3. Mix and granulate the soil
  4. Increase the size and stability of soil aggregates

Some examples of Soil Microanimals

Nematodes - 4-100 μm in cross-section and a few millimeters in length

  • most are predatory on other nematodes, fungi, bacteria, etc., but some infect (eat) the roots of plants and may cause crop damage

Protozoa - ≓ 350 species; 6 - 10 μm in diameter

  • primarily eat soil bacteria by capturing and engulfing them; many cause serious animal and human diseases
Soil Plants
  • Roots of higher plants are a major source of organic matter in soils, especially in grassland soils.
  • Rhizosphere is the zone of soil significantly influenced by living roots (≓2 mm zone around root); this zone has a lower pH, higher organic matter (root exudates) and increased microbial activity.
An aquatic, eucaryotic, plantlike, photosynthetic organism, mostly microscopic, often single celled.
  • Many algae contain chlorophyll and are thus capable of photosynthesis (found near the soil surface)
Symbiosis between fungi and algae or bluegreen bacteria, commonly forming a flat, spreading growth on surfaces of rocks, tree trunks, and soil.
  • Soil stabilization.
Eukaryote microorganisms with a rigid cell wall. Some form long filaments of cells called hyphae that may grow together to form a visible body.
  • Tens of thousands of species; most are heterotrophs
  • dominant microorganism under acidic conditions
  • many cause disease in plants (damping off disease)
  • some produce valuable antibiotics (penicillin)
A, usually, symbiotic association between fungi and the root of a higher plant.
A symbiotic association between fungi and plant root. Hyphae form a sheath around the root but the hyphae form an entirely intercellular interface–no cell penetration–between epidermal and cortical root cells (Hartig net).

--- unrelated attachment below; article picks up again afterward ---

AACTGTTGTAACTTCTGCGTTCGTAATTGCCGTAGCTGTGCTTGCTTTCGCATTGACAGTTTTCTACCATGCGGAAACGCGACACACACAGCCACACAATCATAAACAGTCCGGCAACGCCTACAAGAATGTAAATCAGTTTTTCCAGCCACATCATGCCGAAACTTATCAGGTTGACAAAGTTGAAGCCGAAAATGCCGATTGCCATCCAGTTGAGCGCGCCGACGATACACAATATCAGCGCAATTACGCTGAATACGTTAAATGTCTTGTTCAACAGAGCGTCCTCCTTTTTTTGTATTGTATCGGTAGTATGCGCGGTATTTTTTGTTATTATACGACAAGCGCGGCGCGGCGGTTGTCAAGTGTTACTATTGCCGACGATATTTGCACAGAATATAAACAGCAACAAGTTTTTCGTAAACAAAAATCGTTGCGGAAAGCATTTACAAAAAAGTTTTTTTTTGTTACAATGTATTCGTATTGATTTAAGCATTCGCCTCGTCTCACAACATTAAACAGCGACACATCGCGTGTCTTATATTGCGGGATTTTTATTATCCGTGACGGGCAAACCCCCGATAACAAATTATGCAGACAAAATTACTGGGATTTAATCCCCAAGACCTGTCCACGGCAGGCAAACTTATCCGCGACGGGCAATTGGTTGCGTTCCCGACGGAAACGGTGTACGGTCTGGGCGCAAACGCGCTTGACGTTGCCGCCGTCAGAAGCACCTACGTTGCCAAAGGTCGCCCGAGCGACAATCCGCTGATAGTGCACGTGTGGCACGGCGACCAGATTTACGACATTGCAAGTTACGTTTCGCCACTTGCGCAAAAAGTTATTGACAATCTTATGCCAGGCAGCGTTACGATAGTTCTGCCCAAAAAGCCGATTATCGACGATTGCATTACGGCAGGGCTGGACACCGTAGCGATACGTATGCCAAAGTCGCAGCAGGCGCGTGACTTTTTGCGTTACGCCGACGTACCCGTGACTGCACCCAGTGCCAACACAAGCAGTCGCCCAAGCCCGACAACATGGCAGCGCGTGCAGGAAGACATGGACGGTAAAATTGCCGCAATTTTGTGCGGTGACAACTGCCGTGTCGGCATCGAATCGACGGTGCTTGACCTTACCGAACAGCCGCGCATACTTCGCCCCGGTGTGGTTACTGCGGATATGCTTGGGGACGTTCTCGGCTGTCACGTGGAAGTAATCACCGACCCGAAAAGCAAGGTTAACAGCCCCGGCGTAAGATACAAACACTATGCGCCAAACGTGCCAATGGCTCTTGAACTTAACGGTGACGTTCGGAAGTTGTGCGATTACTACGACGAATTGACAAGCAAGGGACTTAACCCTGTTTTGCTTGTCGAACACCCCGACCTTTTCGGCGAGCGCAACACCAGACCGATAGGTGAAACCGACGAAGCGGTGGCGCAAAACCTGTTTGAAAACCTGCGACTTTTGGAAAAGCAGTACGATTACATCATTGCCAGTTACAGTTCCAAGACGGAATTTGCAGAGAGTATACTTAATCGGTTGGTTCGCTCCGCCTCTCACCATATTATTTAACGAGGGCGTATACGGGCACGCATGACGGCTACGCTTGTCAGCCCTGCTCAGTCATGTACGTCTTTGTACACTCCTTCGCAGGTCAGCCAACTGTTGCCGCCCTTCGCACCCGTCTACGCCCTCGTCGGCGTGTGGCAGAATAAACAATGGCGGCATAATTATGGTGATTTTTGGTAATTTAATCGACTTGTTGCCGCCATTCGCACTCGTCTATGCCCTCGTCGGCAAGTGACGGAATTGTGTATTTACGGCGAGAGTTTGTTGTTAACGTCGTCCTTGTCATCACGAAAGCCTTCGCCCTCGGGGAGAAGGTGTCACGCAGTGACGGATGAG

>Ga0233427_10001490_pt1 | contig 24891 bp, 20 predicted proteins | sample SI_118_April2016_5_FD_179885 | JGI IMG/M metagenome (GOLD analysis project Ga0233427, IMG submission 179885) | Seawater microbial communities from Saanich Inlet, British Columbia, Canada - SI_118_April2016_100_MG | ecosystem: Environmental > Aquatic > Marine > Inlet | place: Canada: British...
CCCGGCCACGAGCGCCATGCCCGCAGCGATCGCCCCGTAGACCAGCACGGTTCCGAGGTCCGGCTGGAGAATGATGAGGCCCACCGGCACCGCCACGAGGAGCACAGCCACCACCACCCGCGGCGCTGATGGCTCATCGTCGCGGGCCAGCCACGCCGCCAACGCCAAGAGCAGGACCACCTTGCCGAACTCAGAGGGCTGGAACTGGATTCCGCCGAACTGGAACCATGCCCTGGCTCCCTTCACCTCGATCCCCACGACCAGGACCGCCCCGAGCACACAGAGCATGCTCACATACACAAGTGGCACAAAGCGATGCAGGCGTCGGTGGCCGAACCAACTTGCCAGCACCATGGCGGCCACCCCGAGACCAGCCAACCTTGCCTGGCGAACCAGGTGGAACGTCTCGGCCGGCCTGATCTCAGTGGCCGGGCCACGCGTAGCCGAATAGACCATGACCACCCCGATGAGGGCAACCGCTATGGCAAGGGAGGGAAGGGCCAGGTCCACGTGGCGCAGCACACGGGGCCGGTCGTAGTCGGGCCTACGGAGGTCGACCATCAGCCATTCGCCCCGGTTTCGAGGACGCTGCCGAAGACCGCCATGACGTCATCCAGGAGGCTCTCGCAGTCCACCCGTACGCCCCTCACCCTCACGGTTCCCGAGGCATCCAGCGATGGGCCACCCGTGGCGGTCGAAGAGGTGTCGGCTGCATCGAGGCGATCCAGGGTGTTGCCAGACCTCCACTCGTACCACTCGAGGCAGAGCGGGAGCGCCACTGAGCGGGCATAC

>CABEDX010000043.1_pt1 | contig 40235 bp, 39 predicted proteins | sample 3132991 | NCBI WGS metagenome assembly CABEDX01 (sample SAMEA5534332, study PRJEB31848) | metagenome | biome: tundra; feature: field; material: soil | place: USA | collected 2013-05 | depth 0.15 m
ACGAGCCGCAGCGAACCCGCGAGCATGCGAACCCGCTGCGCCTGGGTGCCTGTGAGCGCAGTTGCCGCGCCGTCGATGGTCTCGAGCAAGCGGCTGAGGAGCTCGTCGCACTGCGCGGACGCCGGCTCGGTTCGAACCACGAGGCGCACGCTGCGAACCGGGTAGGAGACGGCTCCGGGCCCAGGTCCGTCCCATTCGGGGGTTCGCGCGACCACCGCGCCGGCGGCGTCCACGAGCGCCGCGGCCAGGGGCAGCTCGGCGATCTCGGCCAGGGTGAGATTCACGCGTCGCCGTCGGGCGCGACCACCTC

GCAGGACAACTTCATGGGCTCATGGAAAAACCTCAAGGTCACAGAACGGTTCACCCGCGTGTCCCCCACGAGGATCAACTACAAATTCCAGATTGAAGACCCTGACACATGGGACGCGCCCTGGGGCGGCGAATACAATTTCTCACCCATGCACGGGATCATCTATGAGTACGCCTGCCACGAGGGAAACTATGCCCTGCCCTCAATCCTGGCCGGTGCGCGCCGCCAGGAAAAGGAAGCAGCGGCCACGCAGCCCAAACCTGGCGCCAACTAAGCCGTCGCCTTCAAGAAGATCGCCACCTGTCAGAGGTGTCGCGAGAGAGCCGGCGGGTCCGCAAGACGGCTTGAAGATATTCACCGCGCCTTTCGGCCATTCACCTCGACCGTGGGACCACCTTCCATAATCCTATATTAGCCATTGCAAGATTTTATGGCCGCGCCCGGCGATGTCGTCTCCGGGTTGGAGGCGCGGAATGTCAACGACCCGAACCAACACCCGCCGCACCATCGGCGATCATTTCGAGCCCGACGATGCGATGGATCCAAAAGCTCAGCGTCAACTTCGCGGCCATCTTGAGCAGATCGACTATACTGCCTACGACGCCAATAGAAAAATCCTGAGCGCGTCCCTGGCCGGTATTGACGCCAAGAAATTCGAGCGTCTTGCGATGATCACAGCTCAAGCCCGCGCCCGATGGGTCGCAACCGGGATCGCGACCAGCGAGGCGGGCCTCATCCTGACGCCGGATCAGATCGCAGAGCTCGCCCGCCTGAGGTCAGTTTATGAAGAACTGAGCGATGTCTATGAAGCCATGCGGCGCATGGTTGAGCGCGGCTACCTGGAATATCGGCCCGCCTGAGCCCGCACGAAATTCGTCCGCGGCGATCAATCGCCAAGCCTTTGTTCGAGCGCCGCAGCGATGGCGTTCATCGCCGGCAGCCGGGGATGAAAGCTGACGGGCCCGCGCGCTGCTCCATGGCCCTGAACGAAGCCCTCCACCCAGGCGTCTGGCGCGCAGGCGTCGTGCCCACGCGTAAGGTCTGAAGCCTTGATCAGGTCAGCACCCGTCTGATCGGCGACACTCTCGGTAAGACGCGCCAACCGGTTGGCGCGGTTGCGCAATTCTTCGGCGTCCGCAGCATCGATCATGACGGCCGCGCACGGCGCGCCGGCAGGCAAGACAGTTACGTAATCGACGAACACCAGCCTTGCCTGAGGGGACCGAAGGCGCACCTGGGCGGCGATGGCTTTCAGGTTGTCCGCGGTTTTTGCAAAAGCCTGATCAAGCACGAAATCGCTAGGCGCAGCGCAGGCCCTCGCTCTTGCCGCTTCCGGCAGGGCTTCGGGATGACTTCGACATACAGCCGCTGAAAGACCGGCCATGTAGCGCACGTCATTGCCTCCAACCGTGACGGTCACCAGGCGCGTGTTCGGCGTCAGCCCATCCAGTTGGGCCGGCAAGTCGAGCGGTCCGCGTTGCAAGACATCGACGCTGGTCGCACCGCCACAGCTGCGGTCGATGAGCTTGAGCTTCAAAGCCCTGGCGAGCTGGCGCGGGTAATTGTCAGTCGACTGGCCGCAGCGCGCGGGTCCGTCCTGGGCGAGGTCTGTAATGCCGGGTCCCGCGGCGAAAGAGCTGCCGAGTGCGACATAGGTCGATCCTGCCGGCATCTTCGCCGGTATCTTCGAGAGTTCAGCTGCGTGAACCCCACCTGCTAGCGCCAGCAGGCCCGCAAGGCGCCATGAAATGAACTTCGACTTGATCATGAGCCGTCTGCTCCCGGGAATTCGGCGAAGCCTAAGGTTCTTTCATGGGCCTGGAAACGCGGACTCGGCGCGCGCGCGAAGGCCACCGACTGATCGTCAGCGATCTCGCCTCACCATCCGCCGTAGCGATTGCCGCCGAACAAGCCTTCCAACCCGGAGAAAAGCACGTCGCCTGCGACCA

A Symbiotic association between fungi and plant root. Hyphae penetrate directly into root hairs and epidermal cells and oasionally into cortical cells.
Arbuscular enodmycorrhiza
The fungal hyphae also form a structure known as a Hartig Net into the outer cortical cells similar to ectomycorhiza. The sheath can also function as a place to store excess nutrients, at times when nutrient levels are running low the fungi can release the stored nutrients into the plant. The major difference between ectomycorrhizal fungi and arbutoid fungi is that the hyphae of the arbutoid fungi do in fact penetrate the outer cortical cells of the plant root forming arbuscules within the plant cell.
Two dissimilar organisms living together in intimate association; the cohabitation is often mutually beneficial to each organism.
Fungi receive sugars and other organic exudates from root for use as food. In return the fungi provides the roots with enhanced availability of several essential nutrients (e.g., phosphorus, copper, and iron), increased amounts of water, and protection from some pathogens (from antibiotics) and toxic metals. The increased water and nutrient availability is thought to result from the increased surface area provided by the fine filamentous hyphae of the fungi (approx. 10 times the surface area of the root alone) and by production of organic acids, chelates and enzymes by the fungi.